Hutch United member Bish Paul recipient of the UW Citizen Scholar award

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Hutch United organizer Bish Paul was awarded the ‘Citizen Scholar’ award on May 21st at the University of Washington. From left to right: Hans-Peter Kiem (Member at Fred Hutch and Bish’s Graduate Advisor), Theo Myhre (Bish’s Partner), Bish Paul and Rebecca Aanerud (Associate Dean for Academic Affairs and Planning).

Hutch United (HU) is proud to announce that minority graduate student and HU Organizational Committee Member, Biswajit ‘Bish’ Paul is one of the four finalists for this year’s Graduate School Medal awarded by the the University of Washington (UW). The honor is awarded to doctoral student candidates who demonstrate both academic excellence and a strong commitment to social awareness as ‘scholar-citizens.’ The selection process is highly competitive and open to Graduate programs across all UW campuses comprising more than 4,000 students. In a ceremony held on Thursday, May 21st, David L Eaton, the Dean of the Graduate School also presented Bish with a Citizen Scholar award.

The Scholar
Bish is a PhD student in the University of Washington’s Molecular and Cellular Biology program and is completing his doctoral work in the lab of Dr. Hans-Peter Kiem in the Clinical Research Division at the Fred Hutch. Bish is evaluating the enzyme megaTAL nuclease, a genetic engineering tool that prevents infection of human cells by the Human Immunodeficiency Virus (HIV). Bish’s work spans the effective delivery of molecular tools and their appropriate use in primary human cells and in animal models of transplantation. Bish received the ‘Best Scientific Poster’ award at the Conference on Cell and Gene Therapy for HIV Cure in 2014 for this work. He has also previously received awards from the Gates Foundation, Howard Hughes Medical Institute and NASA for research conducted as an undergraduate researcher at Fred Hutch and UW labs.

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From left to right: Theo Myhre (Bish’s Partner), Bish Paul and Kelly Edwards (Associate Dean for Student and Postdoctoral Affairs).

The Citizen
In addition to his scholarly pursuits, Bish moonlights as an advocate and community leader and organizer. He has shared his passion for science with the general public as a Science Communication Fellow with the Pacific Science Center and has become a leader in science policy serving on UW’s Graduate and Professional Student Senate and helping lead the UW Forum on Science and Ethics policy. More recently, Bish was selected to take part in Emerging Leaders in Science and Society, a yearlong leadership development program piloted by the American Association for the Advancement of Science (AAAS). Bish and 15 other students from across the country are working collaboratively to develop solutions towards epidemic preparedness. Bish is also a leader at Fred Hutch. He is a very active member of the Hutch United Organizational Committee and is currently working with a team to help create the Hutch United Fellowship with the goal of bringing funds to Fred Hutch to provide salary and additional support for a minority postdoc and/or graduate student.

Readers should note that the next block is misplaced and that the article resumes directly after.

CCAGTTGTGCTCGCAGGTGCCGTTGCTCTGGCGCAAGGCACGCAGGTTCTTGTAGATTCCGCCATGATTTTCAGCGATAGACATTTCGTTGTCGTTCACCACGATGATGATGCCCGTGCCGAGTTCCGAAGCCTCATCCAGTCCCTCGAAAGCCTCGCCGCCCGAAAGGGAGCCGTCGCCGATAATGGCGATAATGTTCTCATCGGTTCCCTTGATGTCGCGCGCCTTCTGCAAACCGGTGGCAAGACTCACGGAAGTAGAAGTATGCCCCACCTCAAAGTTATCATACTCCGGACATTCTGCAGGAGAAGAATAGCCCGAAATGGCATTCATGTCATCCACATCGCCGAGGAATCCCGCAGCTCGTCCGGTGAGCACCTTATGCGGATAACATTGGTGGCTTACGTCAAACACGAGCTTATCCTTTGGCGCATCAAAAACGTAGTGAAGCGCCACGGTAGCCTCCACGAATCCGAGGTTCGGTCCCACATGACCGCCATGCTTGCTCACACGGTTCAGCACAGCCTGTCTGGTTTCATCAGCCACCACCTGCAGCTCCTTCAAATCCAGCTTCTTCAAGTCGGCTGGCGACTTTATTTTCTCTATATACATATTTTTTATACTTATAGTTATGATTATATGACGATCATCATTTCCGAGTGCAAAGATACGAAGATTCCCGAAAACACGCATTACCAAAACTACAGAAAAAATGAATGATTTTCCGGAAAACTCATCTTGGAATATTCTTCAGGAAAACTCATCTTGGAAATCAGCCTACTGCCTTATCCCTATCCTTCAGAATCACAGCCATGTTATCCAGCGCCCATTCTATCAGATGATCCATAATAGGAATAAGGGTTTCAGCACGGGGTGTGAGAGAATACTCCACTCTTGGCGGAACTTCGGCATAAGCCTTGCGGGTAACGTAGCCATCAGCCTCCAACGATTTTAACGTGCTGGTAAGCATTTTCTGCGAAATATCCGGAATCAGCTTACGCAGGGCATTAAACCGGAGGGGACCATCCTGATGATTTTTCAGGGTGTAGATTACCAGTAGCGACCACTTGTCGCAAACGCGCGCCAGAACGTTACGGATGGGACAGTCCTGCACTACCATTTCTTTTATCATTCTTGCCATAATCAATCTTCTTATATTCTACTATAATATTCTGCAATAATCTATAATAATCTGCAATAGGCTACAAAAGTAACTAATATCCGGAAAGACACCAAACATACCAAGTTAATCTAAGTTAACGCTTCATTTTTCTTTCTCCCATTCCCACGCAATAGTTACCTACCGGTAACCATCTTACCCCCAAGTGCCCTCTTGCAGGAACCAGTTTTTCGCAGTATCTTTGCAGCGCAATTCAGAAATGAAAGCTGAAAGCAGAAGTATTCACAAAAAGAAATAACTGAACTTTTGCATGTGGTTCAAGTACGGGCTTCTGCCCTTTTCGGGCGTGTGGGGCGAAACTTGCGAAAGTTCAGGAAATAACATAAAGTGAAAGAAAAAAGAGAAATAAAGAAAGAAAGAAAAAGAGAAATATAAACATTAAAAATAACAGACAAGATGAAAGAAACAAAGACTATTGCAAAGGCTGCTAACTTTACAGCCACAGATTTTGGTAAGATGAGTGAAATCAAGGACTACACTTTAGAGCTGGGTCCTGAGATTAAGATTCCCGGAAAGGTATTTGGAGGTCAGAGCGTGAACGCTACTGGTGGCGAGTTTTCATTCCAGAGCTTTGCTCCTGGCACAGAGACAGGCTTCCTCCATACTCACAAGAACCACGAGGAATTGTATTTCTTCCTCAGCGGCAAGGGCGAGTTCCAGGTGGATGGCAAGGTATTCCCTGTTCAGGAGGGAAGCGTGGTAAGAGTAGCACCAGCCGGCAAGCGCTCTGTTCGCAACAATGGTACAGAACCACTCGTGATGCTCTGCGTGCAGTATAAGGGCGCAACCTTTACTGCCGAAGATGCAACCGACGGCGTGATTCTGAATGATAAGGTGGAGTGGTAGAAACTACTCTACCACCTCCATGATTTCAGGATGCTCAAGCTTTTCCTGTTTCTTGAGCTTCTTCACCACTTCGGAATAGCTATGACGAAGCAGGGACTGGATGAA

In the capacity of an advocate and community organizer, Bish has served both as Chair and Board Member for Trikone Northwest, a local organization committed to ‘supporting, empowering, and affirming community for LGBTQ and differently oriented South Asians in the Pacific Northwest.’  Bish spearheaded “Qahaaniyan,” the Queer South Asian Oral Histories Project to capture stories of queer South Asians on video. Short films from this project have screened at both the Seattle Lesbian and Gay Film Festival and the Seattle Asian American Film Festival.

In his own words
When asked what drives him in his scholarly and citizenry endeavors, Bish stated that:

My central career goal is to advance biomedical research and socially conscious science policy through two main efforts.  First, my thesis project focuses on making a direct contribution to HIV Cure by engineering T-cells so that they become resistant to HIV entry. Second, I am committed to science education and advocacy. Being an openly gay, immigrant, scientist-of-color gives me a unique perspective and an opportunity to bring that to the table. I believe that it is my responsibility to use my varied life-experiences and backgrounds to inform and influence policy change that helps the different communities I represent.

For example, stigma faced by minority communities has a significant impact on the success of HIV prevention strategies. Hence, I use community-organizing efforts to directly address the underlying problem– stigma against South Asian LGBT individuals– to foment social change.

As an international student (non-US citizen), I have experienced firsthand, the lack of opportunities in employment and the complete absence of federal funding to support my research. This motivates my work on the Hutch United fellowship that will hopefully secure funding for non-US citizens at the Fred Hutch.

 

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